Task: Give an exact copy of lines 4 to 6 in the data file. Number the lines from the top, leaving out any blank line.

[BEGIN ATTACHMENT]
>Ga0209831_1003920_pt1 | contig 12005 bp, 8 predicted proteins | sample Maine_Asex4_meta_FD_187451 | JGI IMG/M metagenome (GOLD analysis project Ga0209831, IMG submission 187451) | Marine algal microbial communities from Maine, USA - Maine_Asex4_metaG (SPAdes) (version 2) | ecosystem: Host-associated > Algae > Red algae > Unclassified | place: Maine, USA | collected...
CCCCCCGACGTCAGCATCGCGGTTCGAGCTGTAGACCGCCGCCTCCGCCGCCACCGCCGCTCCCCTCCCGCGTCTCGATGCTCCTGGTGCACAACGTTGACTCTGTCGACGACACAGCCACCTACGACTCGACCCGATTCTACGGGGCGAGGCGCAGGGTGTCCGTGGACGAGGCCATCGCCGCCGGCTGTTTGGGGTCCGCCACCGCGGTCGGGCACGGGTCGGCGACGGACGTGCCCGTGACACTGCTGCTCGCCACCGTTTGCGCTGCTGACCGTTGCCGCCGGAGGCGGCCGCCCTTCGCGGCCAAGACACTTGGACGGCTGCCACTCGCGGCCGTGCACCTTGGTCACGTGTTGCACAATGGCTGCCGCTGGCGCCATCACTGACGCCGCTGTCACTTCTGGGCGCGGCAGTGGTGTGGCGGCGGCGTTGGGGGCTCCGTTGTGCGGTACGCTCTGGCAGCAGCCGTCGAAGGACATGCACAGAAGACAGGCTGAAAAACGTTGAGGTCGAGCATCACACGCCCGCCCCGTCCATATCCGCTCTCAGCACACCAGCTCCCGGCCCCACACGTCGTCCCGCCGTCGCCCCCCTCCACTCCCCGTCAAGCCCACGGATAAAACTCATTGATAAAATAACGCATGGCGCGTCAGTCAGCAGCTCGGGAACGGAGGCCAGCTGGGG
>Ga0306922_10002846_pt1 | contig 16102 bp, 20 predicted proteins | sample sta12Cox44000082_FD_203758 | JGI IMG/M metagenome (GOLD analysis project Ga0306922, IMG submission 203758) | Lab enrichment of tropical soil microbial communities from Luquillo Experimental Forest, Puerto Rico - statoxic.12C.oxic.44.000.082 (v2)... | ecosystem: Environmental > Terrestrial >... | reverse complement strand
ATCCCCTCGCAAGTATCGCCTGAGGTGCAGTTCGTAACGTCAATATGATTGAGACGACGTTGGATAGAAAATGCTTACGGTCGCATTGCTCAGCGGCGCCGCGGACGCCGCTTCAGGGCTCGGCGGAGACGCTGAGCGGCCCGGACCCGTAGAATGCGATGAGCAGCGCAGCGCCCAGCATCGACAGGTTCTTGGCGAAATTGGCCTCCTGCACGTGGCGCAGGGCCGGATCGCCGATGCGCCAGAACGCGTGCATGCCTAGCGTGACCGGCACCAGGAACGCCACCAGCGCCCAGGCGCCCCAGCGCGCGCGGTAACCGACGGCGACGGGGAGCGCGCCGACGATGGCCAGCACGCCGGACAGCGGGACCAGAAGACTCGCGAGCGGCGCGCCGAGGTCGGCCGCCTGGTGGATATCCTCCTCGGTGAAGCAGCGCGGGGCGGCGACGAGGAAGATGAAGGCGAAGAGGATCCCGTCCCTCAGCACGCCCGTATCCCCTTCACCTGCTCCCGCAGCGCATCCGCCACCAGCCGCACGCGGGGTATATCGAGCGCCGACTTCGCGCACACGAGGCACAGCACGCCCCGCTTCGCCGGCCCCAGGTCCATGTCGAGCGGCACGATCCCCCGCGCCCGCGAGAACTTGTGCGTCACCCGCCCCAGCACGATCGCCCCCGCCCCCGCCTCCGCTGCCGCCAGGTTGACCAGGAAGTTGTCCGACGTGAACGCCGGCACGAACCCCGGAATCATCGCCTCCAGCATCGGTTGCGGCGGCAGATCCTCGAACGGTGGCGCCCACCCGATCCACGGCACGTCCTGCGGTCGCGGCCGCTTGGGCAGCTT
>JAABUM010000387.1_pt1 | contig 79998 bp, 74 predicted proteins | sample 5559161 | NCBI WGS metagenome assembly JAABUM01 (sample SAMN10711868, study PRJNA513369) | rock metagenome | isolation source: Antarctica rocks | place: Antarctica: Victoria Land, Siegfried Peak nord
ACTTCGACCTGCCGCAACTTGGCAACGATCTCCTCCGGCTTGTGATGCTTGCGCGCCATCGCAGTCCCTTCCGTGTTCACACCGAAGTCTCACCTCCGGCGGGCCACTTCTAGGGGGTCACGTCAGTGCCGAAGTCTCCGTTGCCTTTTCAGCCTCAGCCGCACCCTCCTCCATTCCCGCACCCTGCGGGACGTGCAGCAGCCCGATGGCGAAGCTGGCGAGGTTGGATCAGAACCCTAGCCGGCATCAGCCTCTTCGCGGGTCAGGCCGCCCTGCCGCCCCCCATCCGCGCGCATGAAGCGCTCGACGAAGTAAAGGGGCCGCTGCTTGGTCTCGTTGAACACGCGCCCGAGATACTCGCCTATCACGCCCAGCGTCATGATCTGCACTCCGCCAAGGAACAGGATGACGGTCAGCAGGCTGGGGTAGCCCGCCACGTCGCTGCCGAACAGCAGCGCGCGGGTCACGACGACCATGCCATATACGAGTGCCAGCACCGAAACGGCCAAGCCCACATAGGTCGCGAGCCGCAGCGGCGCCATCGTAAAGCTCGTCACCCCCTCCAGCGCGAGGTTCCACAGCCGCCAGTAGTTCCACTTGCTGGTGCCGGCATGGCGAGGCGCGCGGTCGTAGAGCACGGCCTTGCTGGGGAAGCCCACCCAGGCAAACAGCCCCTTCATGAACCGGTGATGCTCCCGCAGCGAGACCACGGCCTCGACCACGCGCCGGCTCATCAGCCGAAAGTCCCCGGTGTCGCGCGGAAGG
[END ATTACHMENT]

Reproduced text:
ATCCCCTCGCAAGTATCGCCTGAGGTGCAGTTCGTAACGTCAATATGATTGAGACGACGTTGGATAGAAAATGCTTACGGTCGCATTGCTCAGCGGCGCCGCGGACGCCGCTTCAGGGCTCGGCGGAGACGCTGAGCGGCCCGGACCCGTAGAATGCGATGAGCAGCGCAGCGCCCAGCATCGACAGGTTCTTGGCGAAATTGGCCTCCTGCACGTGGCGCAGGGCCGGATCGCCGATGCGCCAGAACGCGTGCATGCCTAGCGTGACCGGCACCAGGAACGCCACCAGCGCCCAGGCGCCCCAGCGCGCGCGGTAACCGACGGCGACGGGGAGCGCGCCGACGATGGCCAGCACGCCGGACAGCGGGACCAGAAGACTCGCGAGCGGCGCGCCGAGGTCGGCCGCCTGGTGGATATCCTCCTCGGTGAAGCAGCGCGGGGCGGCGACGAGGAAGATGAAGGCGAAGAGGATCCCGTCCCTCAGCACGCCCGTATCCCCTTCACCTGCTCCCGCAGCGCATCCGCCACCAGCCGCACGCGGGGTATATCGAGCGCCGACTTCGCGCACACGAGGCACAGCACGCCCCGCTTCGCCGGCCCCAGGTCCATGTCGAGCGGCACGATCCCCCGCGCCCGCGAGAACTTGTGCGTCACCCGCCCCAGCACGATCGCCCCCGCCCCCGCCTCCGCTGCCGCCAGGTTGACCAGGAAGTTGTCCGACGTGAACGCCGGCACGAACCCCGGAATCATCGCCTCCAGCATCGGTTGCGGCGGCAGATCCTCGAACGGTGGCGCCCACCCGATCCACGGCACGTCCTGCGGTCGCGGCCGCTTGGGCAGCTT
>JAABUM010000387.1_pt1 | contig 79998 bp, 74 predicted proteins | sample 5559161 | NCBI WGS metagenome assembly JAABUM01 (sample SAMN10711868, study PRJNA513369) | rock metagenome | isolation source: Antarctica rocks | place: Antarctica: Victoria Land, Siegfried Peak nord
ACTTCGACCTGCCGCAACTTGGCAACGATCTCCTCCGGCTTGTGATGCTTGCGCGCCATCGCAGTCCCTTCCGTGTTCACACCGAAGTCTCACCTCCGGCGGGCCACTTCTAGGGGGTCACGTCAGTGCCGAAGTCTCCGTTGCCTTTTCAGCCTCAGCCGCACCCTCCTCCATTCCCGCACCCTGCGGGACGTGCAGCAGCCCGATGGCGAAGCTGGCGAGGTTGGATCAGAACCCTAGCCGGCATCAGCCTCTTCGCGGGTCAGGCCGCCCTGCCGCCCCCCATCCGCGCGCATGAAGCGCTCGACGAAGTAAAGGGGCCGCTGCTTGGTCTCGTTGAACACGCGCCCGAGATACTCGCCTATCACGCCCAGCGTCATGATCTGCACTCCGCCAAGGAACAGGATGACGGTCAGCAGGCTGGGGTAGCCCGCCACGTCGCTGCCGAACAGCAGCGCGCGGGTCACGACGACCATGCCATATACGAGTGCCAGCACCGAAACGGCCAAGCCCACATAGGTCGCGAGCCGCAGCGGCGCCATCGTAAAGCTCGTCACCCCCTCCAGCGCGAGGTTCCACAGCCGCCAGTAGTTCCACTTGCTGGTGCCGGCATGGCGAGGCGCGCGGTCGTAGAGCACGGCCTTGCTGGGGAAGCCCACCCAGGCAAACAGCCCCTTCATGAACCGGTGATGCTCCCGCAGCGAGACCACGGCCTCGACCACGCGCCGGCTCATCAGCCGAAAGTCCCCGGTGTCGCGCGGAAGG